My last column summarized the case of a man whose fainting episode resulted in overnight hospital charges exceeding $40,000. The itemized statement from his hospitalization identified imaging and lab tests as the major expense.
A patient with health insurance that includes a large deductible or co-payment can owe thousands of dollars after emergency or in-patient care. The challenge for our health care system is to find ways to control costs without sacrificing quality, safety and effectiveness. Because an estimated 30 percent of U.S. health care costs are wasted, substantial savings should be attainable.
There are several approaches to this problem. None are easy. Each requires cooperation between patients and their families and providers.
• Education on costs. Many physicians and other providers are unaware of the cost to the patient of medical tests including bloodwork and imaging studies. This is especially true in training centers in which high-tech diagnostic facilities abound and extensive testing is the norm. From medical training forward, costs and appropriate use of services must be emphasized. With each new technology, cost must be factored into the question of clinical usefulness. Costs must be highlighted in every clinical setting. Patients will benefit from awareness of costs and potential side-effects of diagnostic tests.
• Clinical guidelines. Many recommended pathways for diagnosis exist. The problem is their voluntary nature. More rigorous adherence to guidelines for employing MRIs and other high-priced imaging procedures would lessen inappropriate use. Acute-care providers worry about litigation if a condition is not diagnosed in a timely manner. If providers adhere to established guidelines when evaluating a patient, they should be absolved from blame if some unanticipated abnormality is subsequently detected. Ideally, guidelines would encourage more attention to obtaining a careful history and performing a physical exam before ordering diagnostic studies.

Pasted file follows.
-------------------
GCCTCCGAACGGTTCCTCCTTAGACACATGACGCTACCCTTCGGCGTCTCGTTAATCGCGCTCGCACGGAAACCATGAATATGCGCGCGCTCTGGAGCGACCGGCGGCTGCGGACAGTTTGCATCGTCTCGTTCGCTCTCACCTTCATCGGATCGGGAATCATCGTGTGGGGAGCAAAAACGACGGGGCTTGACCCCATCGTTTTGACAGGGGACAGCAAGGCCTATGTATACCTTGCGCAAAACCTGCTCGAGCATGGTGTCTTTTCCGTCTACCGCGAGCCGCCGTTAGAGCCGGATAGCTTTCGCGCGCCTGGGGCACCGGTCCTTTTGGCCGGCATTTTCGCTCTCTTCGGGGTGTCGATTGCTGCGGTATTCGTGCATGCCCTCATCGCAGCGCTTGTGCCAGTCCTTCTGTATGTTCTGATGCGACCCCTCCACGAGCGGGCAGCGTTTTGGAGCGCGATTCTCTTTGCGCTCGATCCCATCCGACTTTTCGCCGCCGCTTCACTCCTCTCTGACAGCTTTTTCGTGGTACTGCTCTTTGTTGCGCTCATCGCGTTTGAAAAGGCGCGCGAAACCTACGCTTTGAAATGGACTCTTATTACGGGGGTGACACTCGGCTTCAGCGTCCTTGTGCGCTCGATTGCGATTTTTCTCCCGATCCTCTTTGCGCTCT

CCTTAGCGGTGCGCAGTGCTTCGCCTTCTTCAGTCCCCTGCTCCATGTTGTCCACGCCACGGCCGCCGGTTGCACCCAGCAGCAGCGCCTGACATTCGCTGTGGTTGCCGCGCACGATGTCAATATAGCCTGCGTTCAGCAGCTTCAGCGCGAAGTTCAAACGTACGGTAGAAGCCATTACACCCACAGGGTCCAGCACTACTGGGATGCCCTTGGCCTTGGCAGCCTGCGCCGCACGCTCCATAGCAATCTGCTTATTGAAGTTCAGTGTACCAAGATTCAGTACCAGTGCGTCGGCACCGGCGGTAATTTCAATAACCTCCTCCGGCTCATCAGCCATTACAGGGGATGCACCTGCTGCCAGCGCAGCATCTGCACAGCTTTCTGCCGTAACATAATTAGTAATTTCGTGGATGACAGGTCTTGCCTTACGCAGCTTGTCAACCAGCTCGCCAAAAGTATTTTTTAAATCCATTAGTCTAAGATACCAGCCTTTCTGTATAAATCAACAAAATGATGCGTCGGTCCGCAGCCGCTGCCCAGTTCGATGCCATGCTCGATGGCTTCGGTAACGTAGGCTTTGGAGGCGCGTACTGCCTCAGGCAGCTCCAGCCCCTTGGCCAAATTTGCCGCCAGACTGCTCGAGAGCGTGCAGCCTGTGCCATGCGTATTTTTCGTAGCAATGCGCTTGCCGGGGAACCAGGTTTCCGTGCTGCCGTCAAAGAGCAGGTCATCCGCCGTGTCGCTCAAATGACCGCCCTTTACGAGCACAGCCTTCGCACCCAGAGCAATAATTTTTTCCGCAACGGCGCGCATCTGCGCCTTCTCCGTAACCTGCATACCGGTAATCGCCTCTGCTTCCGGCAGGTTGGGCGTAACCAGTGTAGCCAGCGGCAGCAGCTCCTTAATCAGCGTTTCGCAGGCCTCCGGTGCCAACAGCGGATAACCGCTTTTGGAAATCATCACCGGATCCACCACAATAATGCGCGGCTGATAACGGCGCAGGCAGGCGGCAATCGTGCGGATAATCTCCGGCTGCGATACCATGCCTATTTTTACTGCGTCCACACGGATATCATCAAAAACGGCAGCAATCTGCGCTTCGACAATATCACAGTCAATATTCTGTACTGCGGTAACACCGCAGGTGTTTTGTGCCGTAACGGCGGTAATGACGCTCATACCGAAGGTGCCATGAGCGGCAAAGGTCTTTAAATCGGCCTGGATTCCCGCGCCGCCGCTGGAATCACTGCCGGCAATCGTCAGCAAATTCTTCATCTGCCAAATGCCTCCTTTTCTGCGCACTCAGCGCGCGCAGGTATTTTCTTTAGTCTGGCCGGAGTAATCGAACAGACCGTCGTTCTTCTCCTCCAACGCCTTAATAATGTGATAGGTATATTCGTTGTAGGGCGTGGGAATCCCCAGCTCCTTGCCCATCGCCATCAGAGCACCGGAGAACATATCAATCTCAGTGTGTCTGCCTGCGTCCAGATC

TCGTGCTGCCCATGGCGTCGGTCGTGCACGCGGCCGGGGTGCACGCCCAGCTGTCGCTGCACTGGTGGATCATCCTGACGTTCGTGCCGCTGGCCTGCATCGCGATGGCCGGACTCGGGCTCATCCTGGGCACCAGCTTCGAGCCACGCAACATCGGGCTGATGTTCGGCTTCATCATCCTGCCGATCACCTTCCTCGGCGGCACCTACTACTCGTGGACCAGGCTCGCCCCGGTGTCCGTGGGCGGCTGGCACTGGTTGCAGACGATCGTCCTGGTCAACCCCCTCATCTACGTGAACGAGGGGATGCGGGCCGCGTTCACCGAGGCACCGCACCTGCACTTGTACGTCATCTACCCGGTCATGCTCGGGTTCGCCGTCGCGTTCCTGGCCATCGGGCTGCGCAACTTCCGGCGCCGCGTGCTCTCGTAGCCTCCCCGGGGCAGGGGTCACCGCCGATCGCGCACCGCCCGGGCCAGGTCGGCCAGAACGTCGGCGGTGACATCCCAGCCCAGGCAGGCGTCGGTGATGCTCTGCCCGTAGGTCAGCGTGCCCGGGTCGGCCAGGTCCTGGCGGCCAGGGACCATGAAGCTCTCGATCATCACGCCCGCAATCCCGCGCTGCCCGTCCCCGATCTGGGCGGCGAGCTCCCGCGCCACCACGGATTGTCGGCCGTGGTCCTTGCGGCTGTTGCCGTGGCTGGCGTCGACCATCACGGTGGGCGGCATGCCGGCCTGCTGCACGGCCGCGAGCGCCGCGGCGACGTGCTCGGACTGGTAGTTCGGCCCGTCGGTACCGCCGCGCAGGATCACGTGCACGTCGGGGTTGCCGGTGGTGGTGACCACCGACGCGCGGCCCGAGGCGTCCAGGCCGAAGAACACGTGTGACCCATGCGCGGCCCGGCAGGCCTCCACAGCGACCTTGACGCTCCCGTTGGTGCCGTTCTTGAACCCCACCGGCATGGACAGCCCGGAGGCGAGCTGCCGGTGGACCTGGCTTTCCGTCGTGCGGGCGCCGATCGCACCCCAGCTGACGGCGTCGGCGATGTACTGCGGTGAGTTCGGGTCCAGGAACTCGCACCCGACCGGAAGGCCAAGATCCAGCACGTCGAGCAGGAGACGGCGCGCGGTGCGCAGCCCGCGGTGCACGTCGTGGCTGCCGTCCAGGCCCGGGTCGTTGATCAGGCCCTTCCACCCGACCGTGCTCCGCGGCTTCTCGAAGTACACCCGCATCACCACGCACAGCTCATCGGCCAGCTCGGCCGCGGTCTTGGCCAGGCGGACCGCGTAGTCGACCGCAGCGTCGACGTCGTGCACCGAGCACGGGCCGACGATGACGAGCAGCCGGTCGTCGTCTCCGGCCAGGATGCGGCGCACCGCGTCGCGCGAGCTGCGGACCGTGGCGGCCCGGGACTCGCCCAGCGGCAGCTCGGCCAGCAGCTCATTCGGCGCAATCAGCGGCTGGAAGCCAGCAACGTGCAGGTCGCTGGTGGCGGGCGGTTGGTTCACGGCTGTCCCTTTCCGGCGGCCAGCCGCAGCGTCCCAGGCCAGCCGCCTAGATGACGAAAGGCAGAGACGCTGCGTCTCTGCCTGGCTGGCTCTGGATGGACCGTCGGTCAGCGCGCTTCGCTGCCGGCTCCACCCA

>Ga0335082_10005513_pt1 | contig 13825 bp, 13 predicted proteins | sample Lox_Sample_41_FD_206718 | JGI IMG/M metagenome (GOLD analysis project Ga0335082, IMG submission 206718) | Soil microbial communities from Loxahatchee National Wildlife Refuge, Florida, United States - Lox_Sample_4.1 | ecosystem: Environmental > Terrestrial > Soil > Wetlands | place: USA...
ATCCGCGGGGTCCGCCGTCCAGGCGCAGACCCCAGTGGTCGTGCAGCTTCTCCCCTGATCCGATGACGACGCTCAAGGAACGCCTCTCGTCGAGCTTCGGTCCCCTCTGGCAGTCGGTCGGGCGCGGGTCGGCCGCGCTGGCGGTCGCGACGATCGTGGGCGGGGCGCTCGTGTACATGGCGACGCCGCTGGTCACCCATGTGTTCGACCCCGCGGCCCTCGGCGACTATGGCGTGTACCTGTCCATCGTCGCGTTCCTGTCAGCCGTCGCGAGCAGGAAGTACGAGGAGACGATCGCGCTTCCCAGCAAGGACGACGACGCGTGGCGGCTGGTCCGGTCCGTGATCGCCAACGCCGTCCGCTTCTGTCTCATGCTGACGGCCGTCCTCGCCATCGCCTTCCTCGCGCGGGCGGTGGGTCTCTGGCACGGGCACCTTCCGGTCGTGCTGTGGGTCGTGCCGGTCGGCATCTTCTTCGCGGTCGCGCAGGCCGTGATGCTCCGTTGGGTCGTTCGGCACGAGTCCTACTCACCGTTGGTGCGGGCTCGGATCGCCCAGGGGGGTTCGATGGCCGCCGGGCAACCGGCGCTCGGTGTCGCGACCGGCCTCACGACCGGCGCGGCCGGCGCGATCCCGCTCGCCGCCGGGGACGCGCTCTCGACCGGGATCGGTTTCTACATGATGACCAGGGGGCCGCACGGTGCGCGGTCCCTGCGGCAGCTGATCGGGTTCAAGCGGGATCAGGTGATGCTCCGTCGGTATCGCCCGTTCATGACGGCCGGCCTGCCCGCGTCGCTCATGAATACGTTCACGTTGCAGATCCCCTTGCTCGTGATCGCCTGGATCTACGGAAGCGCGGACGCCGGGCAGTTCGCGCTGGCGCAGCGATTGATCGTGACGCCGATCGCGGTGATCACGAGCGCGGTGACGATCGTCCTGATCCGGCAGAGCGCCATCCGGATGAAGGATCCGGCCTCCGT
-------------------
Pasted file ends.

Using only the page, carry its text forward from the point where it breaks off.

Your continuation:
• Bundled payments. Under this scenario, one fixed and comprehensive charge would be applied to all diagnostic evaluations in a certain category. For example, a single payment would be made for the evaluation and treatment of a patient who had fainted. Bundled payments would make treatment facilities more cost conscious. Excessive and inappropriate testing would impact their bottom line.
• Coordinated care. Established health systems make clinical consultation by telephone available continuously. A consultant can direct patients to the most appropriate site for evaluation. Not every symptom requires an emergency room visit. Integrated systems may offer urgent care centers as alternatives to hospital-based emergency departments. All care providers for the system depend upon a common budget so cost awareness is promoted throughout.
• Capitated care. Under this scenario, patients pay a flat fee for comprehensive care during the year. If providers in a capitated plan are careful in planning clinical evaluations, the plan will be solvent. Careless ordering of expensive tests will bankrupt the plan. In capitated plans physicians and other providers are often salaried instead of being paid on a fee-for-service basis. Salaried reimbursement may be supplemented by bonuses based upon patient satisfaction and adherence to clinical guidelines.
If costs are overly emphasized in any health plan, physicians might become so concerned with the patient's billfold, they neglect to obtain a needed study. There is a fine balance that requires clinical judgment on the part of care providers.
Our present system does not work. Change must be driven by providers who adopt successful models of care that have functioned well for years. Mayo Health Systems, Kaiser Permanente, Intermountain Health System (Utah and Idaho) and Geisinger Health System (Pennsylvania) offer blueprints for sound care that does not break the bank.
Contact Clif Cleaveland at email@example.com.